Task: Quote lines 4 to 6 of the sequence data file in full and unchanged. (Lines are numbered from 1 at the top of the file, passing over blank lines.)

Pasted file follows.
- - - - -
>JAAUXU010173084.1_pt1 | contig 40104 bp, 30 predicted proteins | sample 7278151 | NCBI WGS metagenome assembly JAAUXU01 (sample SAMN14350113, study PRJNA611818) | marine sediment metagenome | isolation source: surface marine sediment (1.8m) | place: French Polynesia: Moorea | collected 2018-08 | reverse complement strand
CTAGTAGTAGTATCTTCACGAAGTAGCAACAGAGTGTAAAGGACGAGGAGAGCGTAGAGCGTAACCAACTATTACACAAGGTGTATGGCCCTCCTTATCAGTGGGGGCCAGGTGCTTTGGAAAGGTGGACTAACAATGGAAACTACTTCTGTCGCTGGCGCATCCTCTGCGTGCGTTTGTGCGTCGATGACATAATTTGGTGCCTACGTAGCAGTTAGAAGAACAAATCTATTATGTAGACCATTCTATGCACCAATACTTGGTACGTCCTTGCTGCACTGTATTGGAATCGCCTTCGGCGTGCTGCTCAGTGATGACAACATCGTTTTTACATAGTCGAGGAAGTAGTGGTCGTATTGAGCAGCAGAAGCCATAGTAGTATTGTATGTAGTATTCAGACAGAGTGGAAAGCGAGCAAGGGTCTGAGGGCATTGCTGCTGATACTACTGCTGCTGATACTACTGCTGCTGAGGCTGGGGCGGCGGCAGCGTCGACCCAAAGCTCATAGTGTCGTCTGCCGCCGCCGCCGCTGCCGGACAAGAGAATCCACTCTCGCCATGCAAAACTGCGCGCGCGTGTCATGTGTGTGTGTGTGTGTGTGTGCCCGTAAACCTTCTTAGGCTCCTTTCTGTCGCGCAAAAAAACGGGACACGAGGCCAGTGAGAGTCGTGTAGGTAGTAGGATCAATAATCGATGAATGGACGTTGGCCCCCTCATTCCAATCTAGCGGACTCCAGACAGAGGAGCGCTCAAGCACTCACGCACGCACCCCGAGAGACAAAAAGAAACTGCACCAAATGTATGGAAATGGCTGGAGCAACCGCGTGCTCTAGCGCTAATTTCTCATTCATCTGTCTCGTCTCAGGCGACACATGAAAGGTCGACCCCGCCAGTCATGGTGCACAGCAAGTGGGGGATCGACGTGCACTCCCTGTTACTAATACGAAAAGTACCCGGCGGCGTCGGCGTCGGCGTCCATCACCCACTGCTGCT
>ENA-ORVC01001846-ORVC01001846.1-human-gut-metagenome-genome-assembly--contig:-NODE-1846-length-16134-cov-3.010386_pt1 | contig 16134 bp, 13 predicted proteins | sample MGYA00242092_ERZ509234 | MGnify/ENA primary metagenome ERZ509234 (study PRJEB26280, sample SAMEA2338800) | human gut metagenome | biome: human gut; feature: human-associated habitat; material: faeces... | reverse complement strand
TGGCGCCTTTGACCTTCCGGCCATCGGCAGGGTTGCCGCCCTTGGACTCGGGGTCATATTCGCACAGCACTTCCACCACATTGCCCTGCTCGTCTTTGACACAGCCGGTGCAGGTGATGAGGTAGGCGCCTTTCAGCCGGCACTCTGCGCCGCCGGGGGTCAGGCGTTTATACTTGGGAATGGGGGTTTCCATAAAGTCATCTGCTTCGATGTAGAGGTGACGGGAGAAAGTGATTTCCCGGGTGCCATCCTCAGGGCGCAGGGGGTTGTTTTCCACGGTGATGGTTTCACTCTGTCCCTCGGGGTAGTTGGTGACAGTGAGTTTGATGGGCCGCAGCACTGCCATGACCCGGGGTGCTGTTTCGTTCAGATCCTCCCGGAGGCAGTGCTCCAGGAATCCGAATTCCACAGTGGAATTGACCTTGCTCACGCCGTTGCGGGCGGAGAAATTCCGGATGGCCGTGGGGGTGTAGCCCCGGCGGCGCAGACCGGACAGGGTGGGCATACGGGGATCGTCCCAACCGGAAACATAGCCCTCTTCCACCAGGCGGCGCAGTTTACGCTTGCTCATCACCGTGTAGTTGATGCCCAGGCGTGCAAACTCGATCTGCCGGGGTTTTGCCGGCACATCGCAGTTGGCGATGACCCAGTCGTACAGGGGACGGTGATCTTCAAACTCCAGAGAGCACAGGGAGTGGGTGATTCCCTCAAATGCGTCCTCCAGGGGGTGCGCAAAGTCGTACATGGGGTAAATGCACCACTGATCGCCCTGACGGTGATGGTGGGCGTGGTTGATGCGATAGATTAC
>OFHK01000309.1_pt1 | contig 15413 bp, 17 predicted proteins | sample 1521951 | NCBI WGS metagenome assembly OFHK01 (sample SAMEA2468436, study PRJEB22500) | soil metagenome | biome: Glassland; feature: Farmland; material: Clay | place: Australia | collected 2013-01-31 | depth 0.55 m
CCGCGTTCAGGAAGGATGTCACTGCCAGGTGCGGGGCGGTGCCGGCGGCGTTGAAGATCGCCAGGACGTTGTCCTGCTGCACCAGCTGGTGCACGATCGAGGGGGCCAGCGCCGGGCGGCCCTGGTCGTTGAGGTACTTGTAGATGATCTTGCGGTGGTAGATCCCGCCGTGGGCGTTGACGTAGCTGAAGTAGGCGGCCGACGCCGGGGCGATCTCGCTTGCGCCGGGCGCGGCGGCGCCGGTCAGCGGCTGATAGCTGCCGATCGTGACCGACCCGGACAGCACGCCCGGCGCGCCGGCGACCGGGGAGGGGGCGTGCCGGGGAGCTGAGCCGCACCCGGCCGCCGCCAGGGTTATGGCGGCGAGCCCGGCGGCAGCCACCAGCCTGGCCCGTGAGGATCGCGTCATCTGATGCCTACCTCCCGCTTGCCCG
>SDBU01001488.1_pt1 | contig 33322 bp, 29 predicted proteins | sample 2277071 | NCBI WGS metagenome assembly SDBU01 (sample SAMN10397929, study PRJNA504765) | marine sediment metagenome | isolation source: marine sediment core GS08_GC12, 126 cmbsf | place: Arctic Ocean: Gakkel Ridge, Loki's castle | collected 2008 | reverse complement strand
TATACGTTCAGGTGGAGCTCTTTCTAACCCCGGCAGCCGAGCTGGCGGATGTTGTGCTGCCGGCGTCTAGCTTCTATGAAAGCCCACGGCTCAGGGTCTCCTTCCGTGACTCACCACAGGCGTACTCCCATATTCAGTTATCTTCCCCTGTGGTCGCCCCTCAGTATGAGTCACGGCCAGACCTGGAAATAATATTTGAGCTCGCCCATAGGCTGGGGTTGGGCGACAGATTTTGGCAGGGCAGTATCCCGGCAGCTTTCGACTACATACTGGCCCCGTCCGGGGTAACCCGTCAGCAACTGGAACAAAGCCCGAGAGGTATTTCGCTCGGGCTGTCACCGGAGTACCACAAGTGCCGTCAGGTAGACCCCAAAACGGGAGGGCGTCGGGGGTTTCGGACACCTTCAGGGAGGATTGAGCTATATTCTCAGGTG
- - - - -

TGGCGCCTTTGACCTTCCGGCCATCGGCAGGGTTGCCGCCCTTGGACTCGGGGTCATATTCGCACAGCACTTCCACCACATTGCCCTGCTCGTCTTTGACACAGCCGGTGCAGGTGATGAGGTAGGCGCCTTTCAGCCGGCACTCTGCGCCGCCGGGGGTCAGGCGTTTATACTTGGGAATGGGGGTTTCCATAAAGTCATCTGCTTCGATGTAGAGGTGACGGGAGAAAGTGATTTCCCGGGTGCCATCCTCAGGGCGCAGGGGGTTGTTTTCCACGGTGATGGTTTCACTCTGTCCCTCGGGGTAGTTGGTGACAGTGAGTTTGATGGGCCGCAGCACTGCCATGACCCGGGGTGCTGTTTCGTTCAGATCCTCCCGGAGGCAGTGCTCCAGGAATCCGAATTCCACAGTGGAATTGACCTTGCTCACGCCGTTGCGGGCGGAGAAATTCCGGATGGCCGTGGGGGTGTAGCCCCGGCGGCGCAGACCGGACAGGGTGGGCATACGGGGATCGTCCCAACCGGAAACATAGCCCTCTTCCACCAGGCGGCGCAGTTTACGCTTGCTCATCACCGTGTAGTTGATGCCCAGGCGTGCAAACTCGATCTGCCGGGGTTTTGCCGGCACATCGCAGTTGGCGATGACCCAGTCGTACAGGGGACGGTGATCTTCAAACTCCAGAGAGCACAGGGAGTGGGTGATTCCCTCAAATGCGTCCTCCAGGGGGTGCGCAAAGTCGTACATGGGGTAAATGCACCACTGATCGCCCTGACGGTGATGGTGGGCGTGGTTGATGCGATAGATTAC
>OFHK01000309.1_pt1 | contig 15413 bp, 17 predicted proteins | sample 1521951 | NCBI WGS metagenome assembly OFHK01 (sample SAMEA2468436, study PRJEB22500) | soil metagenome | biome: Glassland; feature: Farmland; material: Clay | place: Australia | collected 2013-01-31 | depth 0.55 m
CCGCGTTCAGGAAGGATGTCACTGCCAGGTGCGGGGCGGTGCCGGCGGCGTTGAAGATCGCCAGGACGTTGTCCTGCTGCACCAGCTGGTGCACGATCGAGGGGGCCAGCGCCGGGCGGCCCTGGTCGTTGAGGTACTTGTAGATGATCTTGCGGTGGTAGATCCCGCCGTGGGCGTTGACGTAGCTGAAGTAGGCGGCCGACGCCGGGGCGATCTCGCTTGCGCCGGGCGCGGCGGCGCCGGTCAGCGGCTGATAGCTGCCGATCGTGACCGACCCGGACAGCACGCCCGGCGCGCCGGCGACCGGGGAGGGGGCGTGCCGGGGAGCTGAGCCGCACCCGGCCGCCGCCAGGGTTATGGCGGCGAGCCCGGCGGCAGCCACCAGCCTGGCCCGTGAGGATCGCGTCATCTGATGCCTACCTCCCGCTTGCCCG